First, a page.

In July 2006, Parliament published a report entitled Protecting and Preserving our Heritage. The focus of the report was on the built heritage environment and was followed by a second heritage inquiry (Autumn 2006) into museums, galleries, cultural property and archives. Although the Department for Culture, Media and Sport has issued a number of strategies for heritage (such as The Historic Environment: A Force for our Future, 2001, Protecting our Historic Environment: Making the System Work Better, 2003), the Parliamentary report identified a number of areas of concern and suggested that the DCMS approach to reform of the heritage protection system had been "less than energetic" (from recommendation 9). Amongst the issues identified in the 57 conclusions and recommendations were: a serious shortfall in funding for English Heritage (subsequently, in the 2007 Comprehensive Spending Review, English Heritage received its first increase in funding for ten years); a need for more resources for local authorities to pursue the greater responsibilities being placed on them; heritage to be represented better across government; a need to acknowledge the important role of the historic environment in regeneration projects and to support this economically; establishing some form of VAT relief scheme on repair work for listed buildings. It also encouraged DCMS to make local authority historic environment records statutory, undertake research to ensure the effective implementation of the Heritage reform programme and to urgently review / update planning policy guidance related to the historic environment and archaeology.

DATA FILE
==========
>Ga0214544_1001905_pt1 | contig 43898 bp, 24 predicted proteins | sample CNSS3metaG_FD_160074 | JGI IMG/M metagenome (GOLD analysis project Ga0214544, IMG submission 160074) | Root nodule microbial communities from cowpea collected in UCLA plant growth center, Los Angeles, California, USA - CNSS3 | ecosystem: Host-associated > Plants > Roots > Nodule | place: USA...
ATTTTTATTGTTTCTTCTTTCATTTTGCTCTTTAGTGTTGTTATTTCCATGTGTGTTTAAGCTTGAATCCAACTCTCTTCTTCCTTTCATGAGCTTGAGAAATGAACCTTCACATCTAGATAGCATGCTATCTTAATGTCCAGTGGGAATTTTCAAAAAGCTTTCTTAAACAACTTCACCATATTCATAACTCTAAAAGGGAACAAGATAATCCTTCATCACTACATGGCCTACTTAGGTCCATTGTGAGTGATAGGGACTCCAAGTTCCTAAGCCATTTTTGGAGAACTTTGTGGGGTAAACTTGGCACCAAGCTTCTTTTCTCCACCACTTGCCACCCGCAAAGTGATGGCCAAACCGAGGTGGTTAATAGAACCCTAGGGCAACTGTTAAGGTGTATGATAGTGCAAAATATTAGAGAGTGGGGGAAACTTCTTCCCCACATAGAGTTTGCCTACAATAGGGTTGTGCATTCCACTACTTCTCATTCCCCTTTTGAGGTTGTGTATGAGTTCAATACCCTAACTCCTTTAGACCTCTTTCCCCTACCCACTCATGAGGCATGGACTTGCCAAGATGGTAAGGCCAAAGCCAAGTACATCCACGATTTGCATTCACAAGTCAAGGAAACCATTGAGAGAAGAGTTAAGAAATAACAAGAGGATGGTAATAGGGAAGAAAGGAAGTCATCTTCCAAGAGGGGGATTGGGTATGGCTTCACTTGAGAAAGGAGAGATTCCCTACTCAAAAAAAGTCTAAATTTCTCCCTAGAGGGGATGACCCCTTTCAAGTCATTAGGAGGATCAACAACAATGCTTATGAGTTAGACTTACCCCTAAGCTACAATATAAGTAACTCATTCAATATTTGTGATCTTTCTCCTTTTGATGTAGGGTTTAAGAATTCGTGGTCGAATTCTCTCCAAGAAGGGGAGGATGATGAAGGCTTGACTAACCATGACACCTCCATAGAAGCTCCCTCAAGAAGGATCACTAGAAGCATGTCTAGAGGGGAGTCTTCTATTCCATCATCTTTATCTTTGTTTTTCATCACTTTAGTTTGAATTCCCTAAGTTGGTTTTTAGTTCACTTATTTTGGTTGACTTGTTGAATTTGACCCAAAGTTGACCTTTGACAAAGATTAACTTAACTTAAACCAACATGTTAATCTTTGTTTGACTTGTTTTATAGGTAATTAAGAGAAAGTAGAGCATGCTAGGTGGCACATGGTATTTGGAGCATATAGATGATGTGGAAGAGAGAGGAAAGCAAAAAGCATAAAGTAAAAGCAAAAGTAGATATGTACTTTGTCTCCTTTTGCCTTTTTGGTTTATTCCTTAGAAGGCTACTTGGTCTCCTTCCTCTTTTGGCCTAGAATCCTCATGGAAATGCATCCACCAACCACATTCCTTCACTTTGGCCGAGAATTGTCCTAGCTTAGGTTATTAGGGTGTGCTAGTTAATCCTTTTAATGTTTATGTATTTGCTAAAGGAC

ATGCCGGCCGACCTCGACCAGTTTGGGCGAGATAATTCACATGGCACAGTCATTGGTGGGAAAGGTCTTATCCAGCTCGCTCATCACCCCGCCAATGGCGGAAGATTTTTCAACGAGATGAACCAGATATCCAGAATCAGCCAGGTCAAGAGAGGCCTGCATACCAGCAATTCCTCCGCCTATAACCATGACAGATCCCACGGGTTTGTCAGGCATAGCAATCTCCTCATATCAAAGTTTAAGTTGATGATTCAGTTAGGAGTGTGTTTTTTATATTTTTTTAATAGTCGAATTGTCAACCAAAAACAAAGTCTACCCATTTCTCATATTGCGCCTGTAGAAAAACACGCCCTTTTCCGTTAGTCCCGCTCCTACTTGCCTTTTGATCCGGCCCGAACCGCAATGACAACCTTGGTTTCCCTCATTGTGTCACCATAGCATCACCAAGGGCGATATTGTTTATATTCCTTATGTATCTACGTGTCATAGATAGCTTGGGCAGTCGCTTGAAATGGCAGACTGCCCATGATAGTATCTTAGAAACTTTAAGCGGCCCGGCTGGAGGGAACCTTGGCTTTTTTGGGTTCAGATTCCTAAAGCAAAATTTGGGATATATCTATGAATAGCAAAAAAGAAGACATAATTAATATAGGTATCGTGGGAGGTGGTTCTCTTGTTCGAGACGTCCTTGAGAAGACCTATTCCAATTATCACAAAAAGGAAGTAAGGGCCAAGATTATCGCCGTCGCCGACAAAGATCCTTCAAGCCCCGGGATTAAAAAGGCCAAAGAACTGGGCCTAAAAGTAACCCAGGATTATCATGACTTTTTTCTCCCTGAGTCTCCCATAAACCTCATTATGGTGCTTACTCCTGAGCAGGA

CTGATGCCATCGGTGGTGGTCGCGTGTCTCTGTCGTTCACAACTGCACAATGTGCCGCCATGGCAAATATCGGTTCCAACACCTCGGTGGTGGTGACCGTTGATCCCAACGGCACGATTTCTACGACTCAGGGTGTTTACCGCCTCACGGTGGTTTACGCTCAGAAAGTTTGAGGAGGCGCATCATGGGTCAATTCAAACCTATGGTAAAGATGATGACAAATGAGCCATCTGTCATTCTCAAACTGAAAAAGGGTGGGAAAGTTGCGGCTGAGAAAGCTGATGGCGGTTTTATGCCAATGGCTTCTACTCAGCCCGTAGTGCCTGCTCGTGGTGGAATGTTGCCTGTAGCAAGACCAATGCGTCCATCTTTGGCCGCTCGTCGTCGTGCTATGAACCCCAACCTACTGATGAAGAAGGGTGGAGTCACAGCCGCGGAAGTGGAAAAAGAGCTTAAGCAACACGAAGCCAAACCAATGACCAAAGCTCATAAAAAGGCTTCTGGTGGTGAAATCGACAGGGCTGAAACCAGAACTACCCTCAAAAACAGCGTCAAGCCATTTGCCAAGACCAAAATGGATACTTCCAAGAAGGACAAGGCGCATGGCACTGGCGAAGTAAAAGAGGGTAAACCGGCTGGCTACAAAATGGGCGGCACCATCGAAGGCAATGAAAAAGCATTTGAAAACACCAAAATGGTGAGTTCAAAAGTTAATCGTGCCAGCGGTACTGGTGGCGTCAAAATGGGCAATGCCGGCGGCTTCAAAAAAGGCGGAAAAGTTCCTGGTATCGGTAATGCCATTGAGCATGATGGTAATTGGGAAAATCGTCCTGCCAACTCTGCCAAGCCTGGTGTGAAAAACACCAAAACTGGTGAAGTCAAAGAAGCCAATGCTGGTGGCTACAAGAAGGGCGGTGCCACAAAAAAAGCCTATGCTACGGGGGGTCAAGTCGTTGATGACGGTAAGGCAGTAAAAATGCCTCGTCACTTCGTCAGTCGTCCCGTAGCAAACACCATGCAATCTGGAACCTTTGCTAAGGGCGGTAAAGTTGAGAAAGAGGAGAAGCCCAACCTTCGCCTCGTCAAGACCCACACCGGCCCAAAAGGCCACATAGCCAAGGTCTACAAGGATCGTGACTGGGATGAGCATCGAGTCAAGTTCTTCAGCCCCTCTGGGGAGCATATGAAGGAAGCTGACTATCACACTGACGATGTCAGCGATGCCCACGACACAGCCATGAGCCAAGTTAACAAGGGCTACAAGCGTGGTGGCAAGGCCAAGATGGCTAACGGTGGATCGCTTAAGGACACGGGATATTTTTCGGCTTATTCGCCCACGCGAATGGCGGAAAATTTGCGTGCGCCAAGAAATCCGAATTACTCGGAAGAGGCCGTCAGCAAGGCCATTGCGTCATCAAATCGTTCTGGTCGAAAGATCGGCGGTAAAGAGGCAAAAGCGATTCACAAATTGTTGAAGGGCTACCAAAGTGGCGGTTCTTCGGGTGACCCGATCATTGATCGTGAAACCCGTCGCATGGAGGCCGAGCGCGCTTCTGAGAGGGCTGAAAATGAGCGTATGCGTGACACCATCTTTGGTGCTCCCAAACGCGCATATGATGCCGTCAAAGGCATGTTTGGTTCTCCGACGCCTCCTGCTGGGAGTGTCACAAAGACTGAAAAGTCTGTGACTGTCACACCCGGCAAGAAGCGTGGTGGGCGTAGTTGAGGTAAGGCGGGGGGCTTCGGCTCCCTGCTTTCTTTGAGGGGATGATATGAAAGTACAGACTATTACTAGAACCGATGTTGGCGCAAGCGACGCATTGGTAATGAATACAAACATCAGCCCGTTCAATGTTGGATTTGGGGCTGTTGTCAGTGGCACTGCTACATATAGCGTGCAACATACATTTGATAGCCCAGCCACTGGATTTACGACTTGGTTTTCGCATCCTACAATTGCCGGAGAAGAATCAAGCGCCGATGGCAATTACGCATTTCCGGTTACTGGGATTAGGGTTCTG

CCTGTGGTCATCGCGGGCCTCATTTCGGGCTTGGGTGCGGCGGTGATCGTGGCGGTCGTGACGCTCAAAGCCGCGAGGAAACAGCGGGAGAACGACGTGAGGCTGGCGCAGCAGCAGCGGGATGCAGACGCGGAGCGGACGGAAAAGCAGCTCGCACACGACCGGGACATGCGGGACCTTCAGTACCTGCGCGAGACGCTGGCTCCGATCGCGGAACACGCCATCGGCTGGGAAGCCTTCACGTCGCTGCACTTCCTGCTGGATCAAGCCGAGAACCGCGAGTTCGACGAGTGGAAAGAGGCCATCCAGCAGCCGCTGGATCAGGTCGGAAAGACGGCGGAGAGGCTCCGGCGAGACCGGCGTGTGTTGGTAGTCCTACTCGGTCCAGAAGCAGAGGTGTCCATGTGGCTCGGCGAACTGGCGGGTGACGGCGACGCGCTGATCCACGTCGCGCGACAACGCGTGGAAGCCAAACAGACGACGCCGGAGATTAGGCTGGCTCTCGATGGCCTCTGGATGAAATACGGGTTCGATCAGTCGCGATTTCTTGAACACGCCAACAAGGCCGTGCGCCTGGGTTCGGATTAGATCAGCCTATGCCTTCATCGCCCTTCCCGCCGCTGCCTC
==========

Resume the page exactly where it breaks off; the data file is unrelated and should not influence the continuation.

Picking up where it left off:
In 2004, the Museums, Libraries and Archives Council introduced the Museum Accreditation Standard scheme, which replaced the Museum Registration Scheme (1988) and set nationally agreed standards for UK museums. To qualify, museums must meet clear basic requirements on how they care for and document their collections, how they are governed and managed, and on the information and services they offer to their users. The Scheme has been used as a model for museums overseas. MLA has administered the scheme in collaboration with the Scottish Museums Council, the Northern Ireland Museum Council and CyMAL in Wales. MLA has also run the Designation scheme, which identifies the pre-eminent collections of national and international importance held in England's non-national museums, libraries and archives, based on their quality and significance. The Scheme recognises that organisations with designated collections care for a significant part of England's cultural heritage. It was launched in 1997 for museums, and extended to libraries and archives in 2005. Both the Museum Accreditation Standard and Designation schemes are to become the responsibility of Arts Council England when the MLA is abolished in 2012.